Medlemsmøte i Stavanger 12. september

NKS Rogaland avdeling og NKS Faggruppe for kjemiens historie arrangerte medlemsmøte med omvisning og foredrag ved Arkeologisk Museum tirsdag 12. september 2023.

Førsteamanuensis i kjemi ved museet, Kidane Fanta Gebremariam var omviser og holdt et spennende foredrag om kjemi i møte med kulturarv. Blant annet fikk vi høre om kjemiske analyser av pigmenter og bindingsmaterialer i malerier, stein-, mørtel- og pussundersøkelser, jord- og metallanalyser samt radiodatering. Under omvisningen ga også Anne Ytterdal eksempler på hvordan konservatorene jobber med kirkekunst fra Stavanger domkirke.



Abstrakt for foredraget v/ Kidane Fanta Gebremariam (UiS):

Chemistry in the service of understanding human culture: Highlights from physicochemical investigations of cultural heritage materials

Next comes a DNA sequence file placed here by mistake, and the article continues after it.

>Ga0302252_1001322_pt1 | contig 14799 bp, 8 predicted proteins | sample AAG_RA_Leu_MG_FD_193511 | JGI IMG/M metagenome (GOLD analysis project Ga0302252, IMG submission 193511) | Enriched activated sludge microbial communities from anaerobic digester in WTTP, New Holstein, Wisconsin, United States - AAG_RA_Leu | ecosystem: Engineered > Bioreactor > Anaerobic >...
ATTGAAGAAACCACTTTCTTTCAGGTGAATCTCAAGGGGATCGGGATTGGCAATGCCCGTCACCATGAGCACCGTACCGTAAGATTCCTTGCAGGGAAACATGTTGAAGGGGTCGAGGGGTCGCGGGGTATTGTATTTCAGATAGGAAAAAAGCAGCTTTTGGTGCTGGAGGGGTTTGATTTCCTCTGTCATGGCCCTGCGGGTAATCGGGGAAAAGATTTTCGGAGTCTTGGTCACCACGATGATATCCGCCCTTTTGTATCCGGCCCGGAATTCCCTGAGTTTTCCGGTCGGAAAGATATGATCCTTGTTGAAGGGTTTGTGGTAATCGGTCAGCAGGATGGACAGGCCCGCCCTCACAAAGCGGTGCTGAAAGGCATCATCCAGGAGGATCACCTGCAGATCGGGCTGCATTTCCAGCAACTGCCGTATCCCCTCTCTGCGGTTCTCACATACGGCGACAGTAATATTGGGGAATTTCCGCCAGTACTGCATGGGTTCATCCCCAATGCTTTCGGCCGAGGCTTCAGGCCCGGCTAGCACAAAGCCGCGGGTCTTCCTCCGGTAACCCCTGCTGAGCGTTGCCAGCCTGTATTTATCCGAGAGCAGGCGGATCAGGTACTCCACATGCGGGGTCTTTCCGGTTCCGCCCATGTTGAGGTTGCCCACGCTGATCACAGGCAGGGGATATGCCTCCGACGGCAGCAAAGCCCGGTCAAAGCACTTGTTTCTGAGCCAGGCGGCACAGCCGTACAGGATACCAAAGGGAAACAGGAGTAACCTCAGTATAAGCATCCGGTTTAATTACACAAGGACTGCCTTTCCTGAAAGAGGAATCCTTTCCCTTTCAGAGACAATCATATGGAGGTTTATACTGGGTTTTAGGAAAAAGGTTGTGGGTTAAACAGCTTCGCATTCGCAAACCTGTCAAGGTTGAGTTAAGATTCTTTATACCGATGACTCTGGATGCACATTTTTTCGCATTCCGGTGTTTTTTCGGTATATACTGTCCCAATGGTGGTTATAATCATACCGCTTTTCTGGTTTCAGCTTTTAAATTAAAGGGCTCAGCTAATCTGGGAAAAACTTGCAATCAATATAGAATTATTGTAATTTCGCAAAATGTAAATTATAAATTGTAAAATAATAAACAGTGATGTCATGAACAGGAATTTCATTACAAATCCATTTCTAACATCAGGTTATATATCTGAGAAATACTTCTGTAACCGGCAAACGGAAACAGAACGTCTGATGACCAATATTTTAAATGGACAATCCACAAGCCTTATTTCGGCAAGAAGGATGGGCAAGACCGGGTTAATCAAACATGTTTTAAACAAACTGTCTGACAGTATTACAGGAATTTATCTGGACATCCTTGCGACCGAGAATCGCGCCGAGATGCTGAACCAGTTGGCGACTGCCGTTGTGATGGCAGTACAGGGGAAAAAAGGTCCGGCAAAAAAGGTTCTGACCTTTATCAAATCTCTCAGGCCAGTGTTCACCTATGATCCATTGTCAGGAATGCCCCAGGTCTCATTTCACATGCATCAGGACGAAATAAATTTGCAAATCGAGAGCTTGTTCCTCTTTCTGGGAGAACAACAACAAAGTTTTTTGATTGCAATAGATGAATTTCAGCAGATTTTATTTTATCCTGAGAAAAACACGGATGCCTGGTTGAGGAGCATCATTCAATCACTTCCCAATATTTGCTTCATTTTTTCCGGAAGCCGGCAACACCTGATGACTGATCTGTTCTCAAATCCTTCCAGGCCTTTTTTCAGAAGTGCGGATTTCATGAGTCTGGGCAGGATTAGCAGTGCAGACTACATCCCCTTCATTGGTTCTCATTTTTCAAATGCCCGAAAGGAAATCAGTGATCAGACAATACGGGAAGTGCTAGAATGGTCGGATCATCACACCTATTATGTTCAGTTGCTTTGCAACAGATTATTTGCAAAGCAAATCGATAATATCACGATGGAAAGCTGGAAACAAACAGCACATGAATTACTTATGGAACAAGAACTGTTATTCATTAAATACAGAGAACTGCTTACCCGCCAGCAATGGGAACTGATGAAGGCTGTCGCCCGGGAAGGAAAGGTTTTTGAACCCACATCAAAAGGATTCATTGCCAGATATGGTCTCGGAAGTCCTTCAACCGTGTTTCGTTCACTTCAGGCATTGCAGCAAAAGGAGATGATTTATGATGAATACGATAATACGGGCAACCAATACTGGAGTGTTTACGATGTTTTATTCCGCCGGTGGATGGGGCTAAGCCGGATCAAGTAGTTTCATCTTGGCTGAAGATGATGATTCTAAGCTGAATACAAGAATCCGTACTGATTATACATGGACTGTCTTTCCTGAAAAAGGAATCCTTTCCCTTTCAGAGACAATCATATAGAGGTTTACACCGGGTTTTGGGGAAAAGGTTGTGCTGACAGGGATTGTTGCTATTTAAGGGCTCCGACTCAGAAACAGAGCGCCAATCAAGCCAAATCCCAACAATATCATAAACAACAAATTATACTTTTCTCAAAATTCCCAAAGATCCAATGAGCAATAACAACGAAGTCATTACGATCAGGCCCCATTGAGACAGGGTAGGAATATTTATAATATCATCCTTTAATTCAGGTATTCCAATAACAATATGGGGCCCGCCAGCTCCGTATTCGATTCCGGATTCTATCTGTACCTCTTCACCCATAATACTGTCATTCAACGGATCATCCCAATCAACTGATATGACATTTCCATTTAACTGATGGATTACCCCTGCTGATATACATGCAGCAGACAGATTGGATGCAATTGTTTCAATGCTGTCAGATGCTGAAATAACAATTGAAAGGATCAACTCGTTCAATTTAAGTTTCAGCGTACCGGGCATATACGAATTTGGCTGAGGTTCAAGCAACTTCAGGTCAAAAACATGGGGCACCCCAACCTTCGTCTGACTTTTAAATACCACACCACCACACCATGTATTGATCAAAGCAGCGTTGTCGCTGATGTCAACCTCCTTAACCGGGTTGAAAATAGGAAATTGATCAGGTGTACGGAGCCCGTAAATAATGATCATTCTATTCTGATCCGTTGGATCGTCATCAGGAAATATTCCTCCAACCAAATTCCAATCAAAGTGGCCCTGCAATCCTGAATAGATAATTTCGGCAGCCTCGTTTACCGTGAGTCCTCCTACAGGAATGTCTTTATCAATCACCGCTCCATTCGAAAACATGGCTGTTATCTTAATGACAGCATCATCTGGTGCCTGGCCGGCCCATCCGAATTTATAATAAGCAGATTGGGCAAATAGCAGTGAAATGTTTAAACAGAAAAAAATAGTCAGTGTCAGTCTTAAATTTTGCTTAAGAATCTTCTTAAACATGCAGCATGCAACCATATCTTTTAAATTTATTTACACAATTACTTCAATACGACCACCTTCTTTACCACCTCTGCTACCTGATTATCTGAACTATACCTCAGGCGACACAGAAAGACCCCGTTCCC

Archaeology covers the study of the history of human past, in different periods and locations, based on artifacts and diverse remains. The materials left by people can be produced, adapted, altered, or utilized ones. Sometimes, as in the case of prehistoric periods, the archaeological finds and features constitute the only extant traces about an ancient society or civilization. Even in historic periods, in which written documents can be consulted, information about how the artefacts were used, the technology employed to produce them, sources of raw materials, how they were traded, etc. may not be available. Consequently, there is reliance on the study of the artefacts, materials, monuments, and the sites themselves from multidisciplinary perspectives. Chemistry provides one of the interpretations from the physicochemical perspective to address archaeological questions. In addition to the sources of materials and the production technologies, it is important to understand alterations of materials with time due to usage and other anthropogenic effects, history of their storage conditions and burial environments, as well as prior conservation treatments. This presentation covers some physicochemical investigations carried out on multiple heritage materials from different eras found in Norway and beyond. The determinations of the compositions and microstructures of these materials to facilitate archaeological interpretations, documentation of the heritage materials and assessing their conservation states will be highlighted. Archaeometrical investigations are multidisciplinary in nature involving the participation of archaeologists, historians, curators, and conservators to mention very few. Gleams of what it is like to work at the interface of natural science, technology, humanity, and art will also be provided.